BACK in 1986, when the Marcos dictatorship in the Philippines was overthrown by a “people power” movement that propelled the then little-known Corazon Aquino to power, supporters of Benazir Bhutto were keen to cite the phenomenon as a model for a transition to democracy in Pakistan.
It may have been an imperfect analogy, but the political demise of Ferdinand Marcos resonated across Asia at the time. He had by then been in power for 20 years, including a nine-year period of martial law. Previous popular revolts had been repressed, but the 1986 uprising proved to be too formidable a challenge, amid evidence of record-setting corruption.
Eventually, his American benefactors advised Marcos to evacuate. The president and his family were helicoptered out of their palace and went into exile in Hawaii. Marcos died three years later, and his family was permitted to return to the Philippines in the early 1990s, where it immediately embarked on the project of rebuilding its political fortunes.
That did not prove too hard in the family’s home province of Ilocos Norte, which had escaped the Marcos regime’s worst excesses. The presidential ambitions of Imelda Marcos, the former first lady whose reputation for personal extravagance was exemplified by the 3,000 pairs of designer shoes discovered in the presidential palace after the Marcoses fled, were rebuffed twice in the 1990s.
But the family’s eldest scion, Ferdinand Marcos Jr – nicknamed Bongbong – fared better in his initially less ambitious political endeavours before making his way into the national legislature and then running for vice president in 2016. He escaped a five-year prison sentence on corruption charges, while his mother’s appeal against an 11-year sentence is still pending.
Bongbong lost narrowly in the vice-presidential race in 2016 to Leni Robredo, a human rights lawyer. Unlike the US model, presidential and vice-presidential elections are held separately in the Philippines, and Robredo has been something of a thorn in the side to Rodrigo Duterte, the exceptionally callous and crude president for the past six years.
Duterte allied himself early on with the Marcos family, permitting the preserved corpse of the old dictator to be repatriated to Manila and reburied with honours in an exclusive cemetery. That hasn’t prevented him from occasionally mocking Bongbong for his weakness and alleged drug use. But then, he has also not been averse every now and then to denigrating his daughter, Sara Duterte-Carpio, whose vice-presidential candidacy in support of Marcos Jr lifted the latter’s fortunes.
Bongbong launched a case against Robredo after losing to her in 2016, which was eventually dismissed. But he defeated her by a landslide in Monday’s elections after a fairly impressive grassroots campaign on behalf of Robredo failed to pay off.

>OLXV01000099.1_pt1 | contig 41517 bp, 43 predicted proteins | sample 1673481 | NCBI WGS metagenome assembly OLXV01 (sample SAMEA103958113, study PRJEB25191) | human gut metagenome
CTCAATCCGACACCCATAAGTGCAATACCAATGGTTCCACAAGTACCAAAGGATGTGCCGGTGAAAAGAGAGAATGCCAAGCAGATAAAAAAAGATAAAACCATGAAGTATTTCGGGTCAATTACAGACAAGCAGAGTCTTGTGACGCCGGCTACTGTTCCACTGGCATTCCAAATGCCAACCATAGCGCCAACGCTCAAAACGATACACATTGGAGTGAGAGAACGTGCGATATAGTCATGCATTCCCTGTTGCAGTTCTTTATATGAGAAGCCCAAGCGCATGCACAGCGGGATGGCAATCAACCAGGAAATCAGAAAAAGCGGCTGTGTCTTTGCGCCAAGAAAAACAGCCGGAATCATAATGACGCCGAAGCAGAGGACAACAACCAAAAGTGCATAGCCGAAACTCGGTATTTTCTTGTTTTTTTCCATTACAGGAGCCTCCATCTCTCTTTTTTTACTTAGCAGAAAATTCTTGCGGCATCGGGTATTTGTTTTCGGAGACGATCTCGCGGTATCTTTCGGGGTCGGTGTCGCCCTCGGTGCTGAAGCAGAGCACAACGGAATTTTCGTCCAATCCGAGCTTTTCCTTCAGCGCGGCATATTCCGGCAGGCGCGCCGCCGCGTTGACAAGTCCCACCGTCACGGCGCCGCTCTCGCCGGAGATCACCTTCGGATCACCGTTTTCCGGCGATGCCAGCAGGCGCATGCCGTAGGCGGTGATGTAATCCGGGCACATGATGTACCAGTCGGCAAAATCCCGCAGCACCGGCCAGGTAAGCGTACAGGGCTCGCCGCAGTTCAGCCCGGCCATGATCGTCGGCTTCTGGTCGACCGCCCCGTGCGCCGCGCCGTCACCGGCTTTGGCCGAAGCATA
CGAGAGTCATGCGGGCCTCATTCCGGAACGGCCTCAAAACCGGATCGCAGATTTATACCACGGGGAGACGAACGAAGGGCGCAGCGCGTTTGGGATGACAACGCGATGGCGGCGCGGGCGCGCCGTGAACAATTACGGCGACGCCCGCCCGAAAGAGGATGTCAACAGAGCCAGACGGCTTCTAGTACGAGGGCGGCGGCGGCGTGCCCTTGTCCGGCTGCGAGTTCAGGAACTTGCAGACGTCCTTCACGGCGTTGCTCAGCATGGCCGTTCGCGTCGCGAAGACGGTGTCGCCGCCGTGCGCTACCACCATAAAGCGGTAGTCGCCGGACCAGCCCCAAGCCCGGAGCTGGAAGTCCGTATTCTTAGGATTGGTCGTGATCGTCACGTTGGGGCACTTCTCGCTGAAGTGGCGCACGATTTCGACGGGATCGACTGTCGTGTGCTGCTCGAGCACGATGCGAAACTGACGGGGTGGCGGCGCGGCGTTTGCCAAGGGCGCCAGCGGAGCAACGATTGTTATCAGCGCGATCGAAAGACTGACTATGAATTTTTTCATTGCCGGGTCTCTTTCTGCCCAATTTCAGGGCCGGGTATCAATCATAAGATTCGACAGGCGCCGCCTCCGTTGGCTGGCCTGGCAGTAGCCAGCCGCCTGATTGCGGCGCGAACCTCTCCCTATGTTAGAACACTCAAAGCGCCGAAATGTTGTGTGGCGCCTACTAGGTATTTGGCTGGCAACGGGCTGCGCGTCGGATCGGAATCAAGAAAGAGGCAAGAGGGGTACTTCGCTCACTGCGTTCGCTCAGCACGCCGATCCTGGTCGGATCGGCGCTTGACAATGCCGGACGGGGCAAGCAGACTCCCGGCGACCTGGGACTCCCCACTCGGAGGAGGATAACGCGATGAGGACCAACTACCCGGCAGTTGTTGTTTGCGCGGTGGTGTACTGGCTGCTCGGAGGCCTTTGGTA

The rehabilitation of the Marcos family has been a decades-long phenomenon, but its reliance on social media went into overdrive in the months leading up to this week’s elections. That’s fairly common across much of the world, and it’s hardly surprising that the process involved a steady barrage of disinformation. What’s disconcerting, though, is that such a large proportion of the population readily lapped up the efforts to depict the 20-year Marcos era as some kind of golden age that had unfairly been distorted in its aftermath.
Many of today’s voters were born after 1986, and quite a few others were kids whose recollections of the period are coloured by what they have been told since. All too many people, and not just in the Philippines, rely largely or even exclusively on social media for news. The Marcos army of YouTube bloggers and Facebook and TikTok influencers inevitably proved effective.
Partly as a consequence, no one really knows what the future holds for the Philippines. Both Marcos Jr and Sara Duterte avoided media interviews where awkward questions might be asked. And they got away with it.
That’s not particularly shocking in the context of global trends. Nor, for that matter, is the so-called dynastic cartel incorporating the Marcos and Duterte families much of a novelty – Pakistan currently falls in a similar category, and dynasties are something of a pan-Asian curse.
Another explanation for Philippine voting patterns lies in the wide-ranging disenchantment with the electoral process since 1986. Not every leader has been despicable, but not much has changed in economic terms. When the going is good, the rich prosper. When it isn’t, they remain comfortable. The poor – the vast majority – alternate between bad and worse.
No one in this election offered a meaningful alternative. That, depressingly, is how it goes in much of the world. The blow came with an added sting, although even that is not unique to the Philippines.
“It will determine not just our future but also our past,” is how the Nobel laureate journalist Maria Ressa described it. “If facts don’t win, we’ll have a whole new history. – Dawn/ANN